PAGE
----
Taking out a loan can be a complicated procedure, but figuring out if it’s a good idea in the first place can be even more difficult.
How much will you be paying each month? How much will you pay in interest over the life of the loan? How long will it take to pay off?
Here’s how to get it all figured out.
The Amortization Schedule
In figuring out the details of your loan, you’re going to use an amortization schedule, which is just a fancy term for a financial spreadsheet that details your payments, remaining balance, and interest paid. In short, it gives you all the information you need to figure out if you can afford to take out an auto loan, a mortgage, or any other kind of loan. It’s also useful in looking into the future of a loan you already have.
Here’s an example of the input information you might need for a home mortgage calculator and the sort of details you’ll get back:
As you can see, this particular spreadsheet can take a lot of things into account, including extra payments, taxes, and home owners’ insurance. It can also give you a lot of useful figures, like your remaining balance at a specific time and the highest monthly payment you might be required to pay on a variable-interest loan.
At the bottom of the spreadsheet is the actual payment schedule, which shows the amount of the principal that you’ve paid, the total balance, and the interest due. It also allows you to add additional payments to pay off the loan faster, which will update the estimates at the top of the page.
If you’re not looking at a spreadsheet that’s specifically home-mortgage-focused, you won’t need to enter as much information. Here, using a simpler tool, I’ve entered a $50,000 loan at 6.2% interest on a 10-year repayment plan:
This simple calculator gives you the total amount that you’ll pay on the loan, as well as the amount of interest that you’ll pay.
Simple calculators like this don’t take capitalization into account, so you’ll need a more complex spreadsheet to deal with that (especially if you’re interested in paying off your student loans in the least amount of time possible).
Loan Calculators for Auto, Home, and More
There are tons of different loan calculators and amortization schedules out there, and running a quick search will get you thousands of results. To save you the trouble of sorting through them all, I’ve gone out and found some of the best free ones available.
After downloading this Vertex42 spreadsheet and entering your mortgage information, you’ll get the amortization schedule, information on total costs, and useful tax information so you can estimate how much tax you’ll have returned by claiming your mortgage interest on your tax return. There’s even a graph showing your balance over time.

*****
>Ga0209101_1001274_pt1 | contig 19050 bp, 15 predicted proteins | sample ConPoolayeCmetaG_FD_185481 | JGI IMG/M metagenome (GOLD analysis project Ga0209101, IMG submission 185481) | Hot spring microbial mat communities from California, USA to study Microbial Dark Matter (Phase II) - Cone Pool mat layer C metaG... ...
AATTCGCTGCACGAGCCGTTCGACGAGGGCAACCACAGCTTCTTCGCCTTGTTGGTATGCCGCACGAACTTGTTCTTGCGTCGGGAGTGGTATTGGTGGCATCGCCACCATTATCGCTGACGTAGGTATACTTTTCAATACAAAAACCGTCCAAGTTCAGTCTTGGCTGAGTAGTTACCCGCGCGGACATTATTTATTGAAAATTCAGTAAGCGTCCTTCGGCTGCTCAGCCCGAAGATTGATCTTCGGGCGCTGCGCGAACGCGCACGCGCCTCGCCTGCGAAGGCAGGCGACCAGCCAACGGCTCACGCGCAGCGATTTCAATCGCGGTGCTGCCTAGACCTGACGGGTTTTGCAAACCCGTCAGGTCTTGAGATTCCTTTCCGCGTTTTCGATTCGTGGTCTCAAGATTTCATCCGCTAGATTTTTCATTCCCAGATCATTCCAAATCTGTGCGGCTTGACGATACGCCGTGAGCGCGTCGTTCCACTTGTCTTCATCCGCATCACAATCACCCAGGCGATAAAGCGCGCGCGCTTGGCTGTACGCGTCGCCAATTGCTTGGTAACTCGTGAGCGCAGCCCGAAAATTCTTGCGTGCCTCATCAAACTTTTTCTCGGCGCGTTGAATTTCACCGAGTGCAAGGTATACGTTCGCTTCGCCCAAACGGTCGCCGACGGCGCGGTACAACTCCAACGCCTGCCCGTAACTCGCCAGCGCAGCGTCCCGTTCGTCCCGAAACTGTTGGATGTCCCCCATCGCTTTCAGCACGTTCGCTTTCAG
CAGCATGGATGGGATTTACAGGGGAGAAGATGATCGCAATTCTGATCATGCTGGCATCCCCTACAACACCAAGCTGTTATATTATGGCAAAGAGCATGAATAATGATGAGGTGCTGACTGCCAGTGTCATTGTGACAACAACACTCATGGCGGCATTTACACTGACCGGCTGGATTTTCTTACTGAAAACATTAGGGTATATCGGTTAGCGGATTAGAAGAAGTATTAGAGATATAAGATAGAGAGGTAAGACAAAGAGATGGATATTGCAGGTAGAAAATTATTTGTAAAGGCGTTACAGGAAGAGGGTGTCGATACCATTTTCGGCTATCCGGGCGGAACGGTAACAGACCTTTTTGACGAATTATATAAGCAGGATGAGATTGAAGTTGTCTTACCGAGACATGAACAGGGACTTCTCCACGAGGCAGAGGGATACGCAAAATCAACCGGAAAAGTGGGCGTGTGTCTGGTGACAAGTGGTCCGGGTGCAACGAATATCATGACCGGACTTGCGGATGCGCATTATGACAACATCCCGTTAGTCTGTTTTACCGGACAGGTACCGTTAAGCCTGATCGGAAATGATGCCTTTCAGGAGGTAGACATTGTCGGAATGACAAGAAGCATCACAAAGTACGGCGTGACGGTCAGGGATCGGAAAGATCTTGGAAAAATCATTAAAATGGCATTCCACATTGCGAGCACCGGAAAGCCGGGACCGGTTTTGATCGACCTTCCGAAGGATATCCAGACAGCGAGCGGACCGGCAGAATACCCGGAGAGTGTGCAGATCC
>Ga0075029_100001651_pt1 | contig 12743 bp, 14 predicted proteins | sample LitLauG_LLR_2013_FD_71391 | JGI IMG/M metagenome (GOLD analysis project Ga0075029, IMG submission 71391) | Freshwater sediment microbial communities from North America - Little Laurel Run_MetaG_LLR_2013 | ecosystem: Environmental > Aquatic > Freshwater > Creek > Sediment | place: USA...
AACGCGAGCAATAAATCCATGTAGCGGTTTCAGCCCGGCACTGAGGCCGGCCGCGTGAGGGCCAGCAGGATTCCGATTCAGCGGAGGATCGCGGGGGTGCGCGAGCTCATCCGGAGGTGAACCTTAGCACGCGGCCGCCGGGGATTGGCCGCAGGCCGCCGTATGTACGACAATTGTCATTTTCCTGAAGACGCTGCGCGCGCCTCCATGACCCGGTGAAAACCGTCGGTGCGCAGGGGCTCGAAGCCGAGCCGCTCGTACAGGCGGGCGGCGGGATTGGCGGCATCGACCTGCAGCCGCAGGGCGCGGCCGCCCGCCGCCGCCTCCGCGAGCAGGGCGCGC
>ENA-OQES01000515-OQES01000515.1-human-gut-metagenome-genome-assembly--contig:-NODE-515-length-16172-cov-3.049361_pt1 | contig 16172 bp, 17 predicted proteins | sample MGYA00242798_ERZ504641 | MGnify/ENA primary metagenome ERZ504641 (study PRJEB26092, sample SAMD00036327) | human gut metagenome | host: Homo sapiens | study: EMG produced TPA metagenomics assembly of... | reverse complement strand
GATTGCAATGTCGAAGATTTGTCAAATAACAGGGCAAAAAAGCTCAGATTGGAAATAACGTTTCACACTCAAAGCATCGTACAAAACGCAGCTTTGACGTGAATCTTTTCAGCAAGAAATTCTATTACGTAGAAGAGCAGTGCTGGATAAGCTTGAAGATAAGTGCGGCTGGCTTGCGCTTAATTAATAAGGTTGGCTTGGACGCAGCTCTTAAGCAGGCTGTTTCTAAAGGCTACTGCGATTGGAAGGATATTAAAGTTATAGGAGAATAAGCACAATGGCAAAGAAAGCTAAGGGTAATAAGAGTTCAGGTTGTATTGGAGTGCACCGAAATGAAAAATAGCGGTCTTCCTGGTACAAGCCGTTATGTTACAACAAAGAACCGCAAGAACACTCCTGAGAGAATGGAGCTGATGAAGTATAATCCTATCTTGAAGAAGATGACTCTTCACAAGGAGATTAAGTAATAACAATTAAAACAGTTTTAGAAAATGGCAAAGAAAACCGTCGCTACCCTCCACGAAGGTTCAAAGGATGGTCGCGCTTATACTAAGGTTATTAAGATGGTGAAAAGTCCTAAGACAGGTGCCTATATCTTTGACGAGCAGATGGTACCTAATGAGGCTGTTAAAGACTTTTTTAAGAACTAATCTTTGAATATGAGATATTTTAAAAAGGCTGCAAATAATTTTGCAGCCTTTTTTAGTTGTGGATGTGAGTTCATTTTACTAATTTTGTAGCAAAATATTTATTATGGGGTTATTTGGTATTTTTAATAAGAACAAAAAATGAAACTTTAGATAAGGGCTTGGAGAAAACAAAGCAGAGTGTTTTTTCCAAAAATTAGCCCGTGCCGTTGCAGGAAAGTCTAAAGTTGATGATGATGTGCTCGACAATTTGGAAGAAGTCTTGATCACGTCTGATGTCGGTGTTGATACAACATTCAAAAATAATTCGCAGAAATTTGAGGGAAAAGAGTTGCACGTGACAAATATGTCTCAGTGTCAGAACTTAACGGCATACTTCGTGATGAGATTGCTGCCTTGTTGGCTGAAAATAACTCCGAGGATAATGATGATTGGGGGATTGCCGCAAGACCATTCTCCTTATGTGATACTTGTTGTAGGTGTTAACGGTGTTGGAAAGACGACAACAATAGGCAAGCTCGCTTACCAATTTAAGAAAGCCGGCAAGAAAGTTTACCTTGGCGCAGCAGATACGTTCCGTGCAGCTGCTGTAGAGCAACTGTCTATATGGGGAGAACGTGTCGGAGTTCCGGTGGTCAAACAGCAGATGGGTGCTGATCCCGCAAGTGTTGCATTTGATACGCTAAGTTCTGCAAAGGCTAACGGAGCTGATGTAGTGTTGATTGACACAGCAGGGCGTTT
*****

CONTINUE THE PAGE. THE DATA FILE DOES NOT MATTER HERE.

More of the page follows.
You can include title transfer and registration fees, trade-in information, cash rebates, state sales tax, service contract, and other miscellaneous charges. There’s also an amortization schedule and a sheet for comparing the amount you’ll pay with different loans.
Vertex42’s general amortization calculator doesn’t have as many options as the mortgage or auto loan sheets, but if you just want a simple loan calculator for Excel, this sheet is perfect. You can adjust the payment frequency, compounding frequency, and other factors to see how they affect the loan over its lifetime, too.
This Google Sheets amortization schedule lets you enter basic information about a fixed-rate loan and will give you the payoff schedule and a running total of the interest you’ll have paid.
One of the best parts of this loan calculator is that whenever you make an extra payment, the table in the top-right of the sheet will tell you how much you’ll save in interest and how much faster you’ll be able to pay off the loan. This could be really useful if you’re not sure how much to budget for loan payments.
To use this in your own Google Sheets, hit the link above and then click the Use this template button at the top of the screen.
If you don’t need a full-fledged calculator, and you just want an idea of how much interest you’re going to pay on a simple(ish) loan, www.amortization-calc.com is a good place to go.
Enter four numbers (loan amount and term, interest rate, and your ZIP code), and you’ll get a simple schedule as well as the total amount you’ll pay.
In case you’re wondering, your ZIP code is used to serve you some ads about potential places you could get a loan. Just hit Amortization Schedule on the results page to skip all that.
Know What You’re Getting Into
Knowing if you’re able to afford an auto loan, a home mortgage, or any other kind of loan can be a huge help in deciding whether or not you should take it out. If peer-to-peer lending isn’t an option, and banks trying to sell you a loan aren’t giving you the answers you need, these Excel and Google Sheets templates should do the trick.
Once you have your loan details figured out, you can add them into your Excel budget or Google Drive financial management tools, and you can run all the calculations you need to figure out if you can afford a loan.
What do you use to get the calculations for your loans? Have you used these tools, or do you prefer others? Share your best tips below!